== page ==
Jefferson was hired away from Wilberforce (Ohio) in the mid '20s to build the Bluefield program. The school at the time didn't have more than 100 men enrolled, so Jefferson's teams rarely had more than 30 players.
It didn't matter. He ran the single-wing, and, in 1927 and '28, he led the Blues to back-to-back undefeated seasons and Black College national championships. A 21-game winning streak in that span included a 129-0 crunching of Morristown, when Bluefield gained its record 1,215 yards total offense.
Jefferson left Bluefield in 1930 for North Carolina A&T, but after two years in Greensboro returned to Bluefield for another two seasons, including an 8-0-1 year. He then moved to Virginia State in 1934 and built a CIAA powerhouse, winning league titles in 1936, '38, '39 and 1945. The 1936 team also won the national Black College title with a 7-0-2 record.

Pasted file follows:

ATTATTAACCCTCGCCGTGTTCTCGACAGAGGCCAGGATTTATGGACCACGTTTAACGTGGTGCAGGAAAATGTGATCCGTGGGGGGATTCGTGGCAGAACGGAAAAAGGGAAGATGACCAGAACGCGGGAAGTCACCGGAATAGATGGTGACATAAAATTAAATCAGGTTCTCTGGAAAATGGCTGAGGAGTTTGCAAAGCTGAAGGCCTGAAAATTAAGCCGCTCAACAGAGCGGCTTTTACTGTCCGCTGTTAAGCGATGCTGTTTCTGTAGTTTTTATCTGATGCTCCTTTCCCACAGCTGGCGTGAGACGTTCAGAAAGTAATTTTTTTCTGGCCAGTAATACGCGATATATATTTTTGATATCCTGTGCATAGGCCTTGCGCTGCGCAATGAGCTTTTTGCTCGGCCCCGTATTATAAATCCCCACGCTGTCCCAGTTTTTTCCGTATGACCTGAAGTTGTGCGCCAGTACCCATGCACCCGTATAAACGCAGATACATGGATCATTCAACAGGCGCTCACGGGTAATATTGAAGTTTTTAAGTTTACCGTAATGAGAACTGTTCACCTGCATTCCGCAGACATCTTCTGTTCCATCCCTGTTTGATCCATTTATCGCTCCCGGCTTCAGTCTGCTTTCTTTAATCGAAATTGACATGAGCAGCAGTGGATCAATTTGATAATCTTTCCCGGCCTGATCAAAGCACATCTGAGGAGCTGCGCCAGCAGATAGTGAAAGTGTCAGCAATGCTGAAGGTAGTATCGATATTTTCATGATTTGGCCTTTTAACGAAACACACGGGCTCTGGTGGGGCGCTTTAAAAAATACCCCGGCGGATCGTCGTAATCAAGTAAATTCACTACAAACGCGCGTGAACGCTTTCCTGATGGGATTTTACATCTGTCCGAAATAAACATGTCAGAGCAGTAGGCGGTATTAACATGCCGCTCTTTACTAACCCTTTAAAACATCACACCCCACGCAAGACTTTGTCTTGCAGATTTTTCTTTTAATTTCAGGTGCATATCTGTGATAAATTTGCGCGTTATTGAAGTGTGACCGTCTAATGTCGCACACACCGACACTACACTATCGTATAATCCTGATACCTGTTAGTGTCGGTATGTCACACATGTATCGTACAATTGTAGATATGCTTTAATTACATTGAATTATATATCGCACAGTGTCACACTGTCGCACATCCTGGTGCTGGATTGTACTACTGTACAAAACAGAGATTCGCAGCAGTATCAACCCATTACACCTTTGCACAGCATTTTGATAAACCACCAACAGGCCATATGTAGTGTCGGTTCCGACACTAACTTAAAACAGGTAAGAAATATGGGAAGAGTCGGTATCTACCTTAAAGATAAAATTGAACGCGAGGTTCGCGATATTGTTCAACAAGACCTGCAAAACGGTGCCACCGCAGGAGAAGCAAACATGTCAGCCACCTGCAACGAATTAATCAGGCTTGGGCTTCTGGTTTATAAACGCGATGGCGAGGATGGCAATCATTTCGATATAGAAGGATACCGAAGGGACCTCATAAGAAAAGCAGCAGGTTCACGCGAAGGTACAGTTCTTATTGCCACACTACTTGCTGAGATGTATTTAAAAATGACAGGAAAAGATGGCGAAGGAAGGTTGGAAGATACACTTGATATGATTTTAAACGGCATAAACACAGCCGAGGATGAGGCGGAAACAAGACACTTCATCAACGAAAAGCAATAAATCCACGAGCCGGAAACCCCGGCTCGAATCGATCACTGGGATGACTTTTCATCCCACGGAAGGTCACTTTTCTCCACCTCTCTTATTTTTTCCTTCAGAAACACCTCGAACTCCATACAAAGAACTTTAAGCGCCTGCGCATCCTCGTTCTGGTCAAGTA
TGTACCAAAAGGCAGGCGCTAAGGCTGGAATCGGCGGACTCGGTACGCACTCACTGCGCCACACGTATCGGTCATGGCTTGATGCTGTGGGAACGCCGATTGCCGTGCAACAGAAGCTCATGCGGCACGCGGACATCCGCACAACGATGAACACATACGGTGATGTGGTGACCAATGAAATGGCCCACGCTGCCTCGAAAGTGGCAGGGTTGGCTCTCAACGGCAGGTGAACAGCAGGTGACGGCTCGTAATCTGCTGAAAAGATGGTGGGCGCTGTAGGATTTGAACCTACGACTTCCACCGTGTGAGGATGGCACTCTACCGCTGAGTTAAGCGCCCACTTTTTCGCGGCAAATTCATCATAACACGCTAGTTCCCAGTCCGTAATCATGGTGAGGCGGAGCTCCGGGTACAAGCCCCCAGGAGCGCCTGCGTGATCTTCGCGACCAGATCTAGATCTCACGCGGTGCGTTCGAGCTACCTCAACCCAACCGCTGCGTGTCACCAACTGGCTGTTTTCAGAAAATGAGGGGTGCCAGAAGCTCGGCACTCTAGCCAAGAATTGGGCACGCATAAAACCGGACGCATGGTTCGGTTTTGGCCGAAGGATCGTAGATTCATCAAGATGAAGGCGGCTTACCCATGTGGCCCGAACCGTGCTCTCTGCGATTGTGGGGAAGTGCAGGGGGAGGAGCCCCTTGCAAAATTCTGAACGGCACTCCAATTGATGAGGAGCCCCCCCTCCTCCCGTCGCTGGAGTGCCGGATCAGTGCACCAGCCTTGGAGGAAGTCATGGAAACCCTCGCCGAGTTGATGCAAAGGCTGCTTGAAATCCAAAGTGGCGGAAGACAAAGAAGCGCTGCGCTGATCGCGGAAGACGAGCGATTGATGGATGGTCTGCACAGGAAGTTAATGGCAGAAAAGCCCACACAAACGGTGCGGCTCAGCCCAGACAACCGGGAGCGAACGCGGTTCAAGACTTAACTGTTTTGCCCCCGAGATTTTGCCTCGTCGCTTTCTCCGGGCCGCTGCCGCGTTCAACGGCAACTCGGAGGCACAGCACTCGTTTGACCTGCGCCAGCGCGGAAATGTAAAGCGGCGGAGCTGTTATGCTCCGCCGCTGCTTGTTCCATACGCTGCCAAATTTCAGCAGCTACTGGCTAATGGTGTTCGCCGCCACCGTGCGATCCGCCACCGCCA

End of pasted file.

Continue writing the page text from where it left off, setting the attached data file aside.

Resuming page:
He wasn't done. Jefferson moved to Hampton Institute (now University) in 1949. In eight years there, Jefferson's teams went 32-41-3.
He also was the AD at Bluefield, A&T and Hampton. At Virginia State, he was the Dean of Men, among other administrative roles.
It was in that role, in 1946, that Jefferson and legendary basketball Coach John McLendon, then at the North Carolina College for Negroes (now N.C. Central, in Durham), helped to spearhead the establishment of the CIAA Tournament that has become a staple of postseason hoops.
Jefferson later became the CIAA commissioner, retiring in 1965, a year before his death.
Because Jefferson coached at black schools, his legacy is popularly realized, but perhaps his success can be translated in another fashion.
Legend has it that in 1927, after Bluefield's first unbeaten season and Black College title, Jefferson sent a telegram to Notre Dame Coach Knute Rockne, suggesting the Big Blues and 7-7-1 Fighting Irish - recognized by one poll as national champion - meet for a truly national title game.
The Irish coach never responded.
Contact sports Editor Jack Bogaczyk at ja...@dailymail.com or 304-348-7949.